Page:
Saturday, February 5, 2011

Looting in Egypt Continues - Rare Tomb at Saqqara May Be Destroyed

Report by Andrew Lawler at Science Insider:

Egypt Update: Rare Tomb May Have Been Destroyed
by Andrew Lawler on 3 February 2011, 5:26 PM

[Excerpted] Reports of damage to one of the few ancient Egyptian tombs devoted solely to a woman have tempered the news that most of Egypt's priceless antiquities have escaped damage and that teams of foreign archaeologists are safe amid widespread protests against the regime led by Hosni Mubarak.

One archaeologist present at the famous cemetery of Saqqara, south of Cairo, said that as many as 200 looters were digging for treasure in the area this past weekend before police resecured the area. The excavator, who requested anonymity, added that the tomb of Maya, the wet nurse of King Tutankhamun, was "completely destroyed." Another Western archaeologist said, "We still don't know the extent of the damage, but things have been bad and out of control."

Full article.

The good news is that other major archaeological sites appear to be quiet - at the moment. But as of Saturday "all foreign expeditions were ordered to halt work and leave." Leave? Leave the country? Leave the sites but stay in the country? If all is quiet, why should they stop working and leave? This sounds very suspicious to me.

Cf. reports in this article from Archaeology Magazine online:

Letter from Cairo
February 4, 2011
by ARCHAEOLOGY correspondent Mike Elkin

[Excerpted]What concerns the Egyptologists I spoke to, however, is the funerary site of Saqqara, which suffered a 36-hour gap in security before the army moved in around the site. Hawass insists that no looting took place. Some locks on tombs were broken, but the intruders caused no damage inside nor stole anything. "If anything had happened it would have been a disaster," he said.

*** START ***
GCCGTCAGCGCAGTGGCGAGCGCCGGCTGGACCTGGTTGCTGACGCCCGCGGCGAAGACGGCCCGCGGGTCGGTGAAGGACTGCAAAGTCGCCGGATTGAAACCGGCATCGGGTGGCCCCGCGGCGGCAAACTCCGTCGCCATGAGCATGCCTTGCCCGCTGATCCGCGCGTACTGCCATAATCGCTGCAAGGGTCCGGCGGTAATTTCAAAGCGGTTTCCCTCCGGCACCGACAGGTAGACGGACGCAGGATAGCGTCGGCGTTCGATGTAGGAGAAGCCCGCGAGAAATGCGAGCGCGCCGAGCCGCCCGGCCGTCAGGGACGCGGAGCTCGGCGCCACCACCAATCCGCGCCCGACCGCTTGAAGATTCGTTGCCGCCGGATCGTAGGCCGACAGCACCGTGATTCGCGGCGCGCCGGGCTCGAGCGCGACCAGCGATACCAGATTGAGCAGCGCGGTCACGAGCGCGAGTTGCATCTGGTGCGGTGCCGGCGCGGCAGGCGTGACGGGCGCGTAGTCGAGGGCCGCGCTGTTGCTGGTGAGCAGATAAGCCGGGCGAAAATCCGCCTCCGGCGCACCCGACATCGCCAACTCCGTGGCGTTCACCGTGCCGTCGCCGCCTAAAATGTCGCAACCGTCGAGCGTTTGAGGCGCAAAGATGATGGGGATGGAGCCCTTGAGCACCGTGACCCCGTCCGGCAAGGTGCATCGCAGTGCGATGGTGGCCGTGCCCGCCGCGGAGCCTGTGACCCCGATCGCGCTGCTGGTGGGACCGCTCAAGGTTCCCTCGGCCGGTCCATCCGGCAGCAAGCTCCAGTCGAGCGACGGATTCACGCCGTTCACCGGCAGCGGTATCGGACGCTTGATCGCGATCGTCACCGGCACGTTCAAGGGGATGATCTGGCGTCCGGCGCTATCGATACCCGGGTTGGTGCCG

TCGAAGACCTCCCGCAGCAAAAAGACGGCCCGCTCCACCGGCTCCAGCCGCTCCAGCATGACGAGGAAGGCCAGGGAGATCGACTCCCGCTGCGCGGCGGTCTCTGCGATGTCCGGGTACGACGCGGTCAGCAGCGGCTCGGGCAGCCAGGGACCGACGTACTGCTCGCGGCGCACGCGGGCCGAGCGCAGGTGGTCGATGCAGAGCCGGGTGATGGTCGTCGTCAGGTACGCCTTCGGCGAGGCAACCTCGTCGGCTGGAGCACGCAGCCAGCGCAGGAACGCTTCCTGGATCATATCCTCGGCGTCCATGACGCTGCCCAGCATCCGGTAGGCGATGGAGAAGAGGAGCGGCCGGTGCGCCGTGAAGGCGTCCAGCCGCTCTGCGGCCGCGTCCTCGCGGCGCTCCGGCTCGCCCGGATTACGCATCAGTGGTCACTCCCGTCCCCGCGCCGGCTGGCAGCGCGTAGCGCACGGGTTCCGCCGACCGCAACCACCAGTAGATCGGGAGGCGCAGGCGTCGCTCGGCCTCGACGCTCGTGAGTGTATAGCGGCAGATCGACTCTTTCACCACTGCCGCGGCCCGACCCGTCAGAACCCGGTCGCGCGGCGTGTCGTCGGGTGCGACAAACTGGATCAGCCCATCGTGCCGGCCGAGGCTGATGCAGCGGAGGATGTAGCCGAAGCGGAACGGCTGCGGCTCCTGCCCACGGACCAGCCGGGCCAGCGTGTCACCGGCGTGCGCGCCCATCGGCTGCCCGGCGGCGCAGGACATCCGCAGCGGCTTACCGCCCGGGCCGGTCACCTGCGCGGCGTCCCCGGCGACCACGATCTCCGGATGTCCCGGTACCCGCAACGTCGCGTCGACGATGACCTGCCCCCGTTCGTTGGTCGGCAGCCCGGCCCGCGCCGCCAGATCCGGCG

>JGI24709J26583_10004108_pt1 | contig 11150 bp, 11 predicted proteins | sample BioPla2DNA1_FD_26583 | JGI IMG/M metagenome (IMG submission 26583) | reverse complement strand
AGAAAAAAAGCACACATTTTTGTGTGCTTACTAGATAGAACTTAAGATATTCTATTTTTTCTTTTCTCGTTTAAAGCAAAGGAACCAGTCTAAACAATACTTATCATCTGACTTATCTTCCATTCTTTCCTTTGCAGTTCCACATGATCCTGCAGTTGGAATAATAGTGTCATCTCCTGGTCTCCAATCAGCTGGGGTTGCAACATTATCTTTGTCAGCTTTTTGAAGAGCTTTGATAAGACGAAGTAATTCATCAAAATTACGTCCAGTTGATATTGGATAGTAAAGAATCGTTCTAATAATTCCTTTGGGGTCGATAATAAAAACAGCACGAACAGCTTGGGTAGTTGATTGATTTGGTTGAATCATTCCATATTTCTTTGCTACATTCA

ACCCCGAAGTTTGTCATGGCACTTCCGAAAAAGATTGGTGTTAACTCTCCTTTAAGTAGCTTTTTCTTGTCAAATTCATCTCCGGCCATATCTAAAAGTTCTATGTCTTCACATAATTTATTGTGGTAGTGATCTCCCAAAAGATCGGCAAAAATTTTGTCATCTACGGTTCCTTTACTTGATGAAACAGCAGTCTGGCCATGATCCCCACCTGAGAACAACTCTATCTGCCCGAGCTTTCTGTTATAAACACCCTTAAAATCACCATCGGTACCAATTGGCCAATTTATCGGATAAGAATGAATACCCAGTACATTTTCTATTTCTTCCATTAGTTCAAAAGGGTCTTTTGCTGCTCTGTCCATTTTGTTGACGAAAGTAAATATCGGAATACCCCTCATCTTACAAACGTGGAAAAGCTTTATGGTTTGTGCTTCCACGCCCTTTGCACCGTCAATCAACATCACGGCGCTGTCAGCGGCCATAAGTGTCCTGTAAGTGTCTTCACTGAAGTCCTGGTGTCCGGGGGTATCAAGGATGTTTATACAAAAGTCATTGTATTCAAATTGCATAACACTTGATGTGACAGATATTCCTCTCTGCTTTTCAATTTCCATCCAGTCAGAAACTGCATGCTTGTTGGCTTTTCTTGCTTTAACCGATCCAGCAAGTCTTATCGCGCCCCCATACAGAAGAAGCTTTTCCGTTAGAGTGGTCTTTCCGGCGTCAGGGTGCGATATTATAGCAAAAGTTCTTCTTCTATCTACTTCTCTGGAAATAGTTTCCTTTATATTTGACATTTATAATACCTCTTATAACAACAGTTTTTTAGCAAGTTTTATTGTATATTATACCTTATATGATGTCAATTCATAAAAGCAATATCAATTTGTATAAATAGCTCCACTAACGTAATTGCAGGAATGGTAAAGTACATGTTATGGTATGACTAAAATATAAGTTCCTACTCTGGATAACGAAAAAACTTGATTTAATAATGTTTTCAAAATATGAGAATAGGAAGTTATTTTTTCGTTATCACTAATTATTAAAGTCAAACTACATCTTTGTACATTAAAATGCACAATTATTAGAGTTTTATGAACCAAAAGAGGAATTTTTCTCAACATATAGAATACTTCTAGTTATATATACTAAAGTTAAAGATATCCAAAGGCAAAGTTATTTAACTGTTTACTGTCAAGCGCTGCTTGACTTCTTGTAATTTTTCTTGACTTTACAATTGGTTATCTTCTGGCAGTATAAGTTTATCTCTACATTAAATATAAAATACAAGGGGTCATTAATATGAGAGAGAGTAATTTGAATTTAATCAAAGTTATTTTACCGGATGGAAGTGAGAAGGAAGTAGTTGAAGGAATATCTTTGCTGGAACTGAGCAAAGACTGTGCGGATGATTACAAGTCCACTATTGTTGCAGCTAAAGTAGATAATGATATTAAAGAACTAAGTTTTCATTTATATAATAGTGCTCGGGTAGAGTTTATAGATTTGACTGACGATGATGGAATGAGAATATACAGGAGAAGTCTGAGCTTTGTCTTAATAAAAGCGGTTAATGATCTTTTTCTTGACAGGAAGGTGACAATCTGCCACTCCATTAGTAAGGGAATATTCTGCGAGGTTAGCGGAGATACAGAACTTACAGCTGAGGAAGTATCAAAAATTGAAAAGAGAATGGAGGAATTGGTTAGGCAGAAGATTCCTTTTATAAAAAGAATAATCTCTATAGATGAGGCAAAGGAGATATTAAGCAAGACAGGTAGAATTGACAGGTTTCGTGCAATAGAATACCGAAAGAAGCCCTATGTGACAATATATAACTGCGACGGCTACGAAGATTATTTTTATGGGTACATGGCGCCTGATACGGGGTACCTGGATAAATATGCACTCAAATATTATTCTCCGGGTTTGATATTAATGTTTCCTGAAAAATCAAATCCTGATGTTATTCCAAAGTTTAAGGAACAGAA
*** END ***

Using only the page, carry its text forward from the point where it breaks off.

Several archaeologists with contacts at Saqqara, who requested anonymity, confirmed this assessment. But they added that storage facilities were robbed, something the Supreme Council of Antiquities has denied. Inspectors, sources said, are evaluating the damage to the site with the army because the looters might be armed. The site is now closed to the public.

I spoke to an archaeologist at the French mission, who works at Saqqara and was in Cairo. "We've heard a lot of conflicting stories and many things on the Internet are wrong," he told me, based on calls to his Egyptian counterparts. "People were saying that my site in south Saqqara was destroyed, but in reality only two tents were damaged. We just have to wait and see, because now we have orders to stay out. On Sunday, looters were shooting at inspectors, who were very brave. Looting in Saqqara is nothing new, but before the army arrived, the site was left unguarded."

No comments:

Related Posts Plugin for WordPress, Blogger...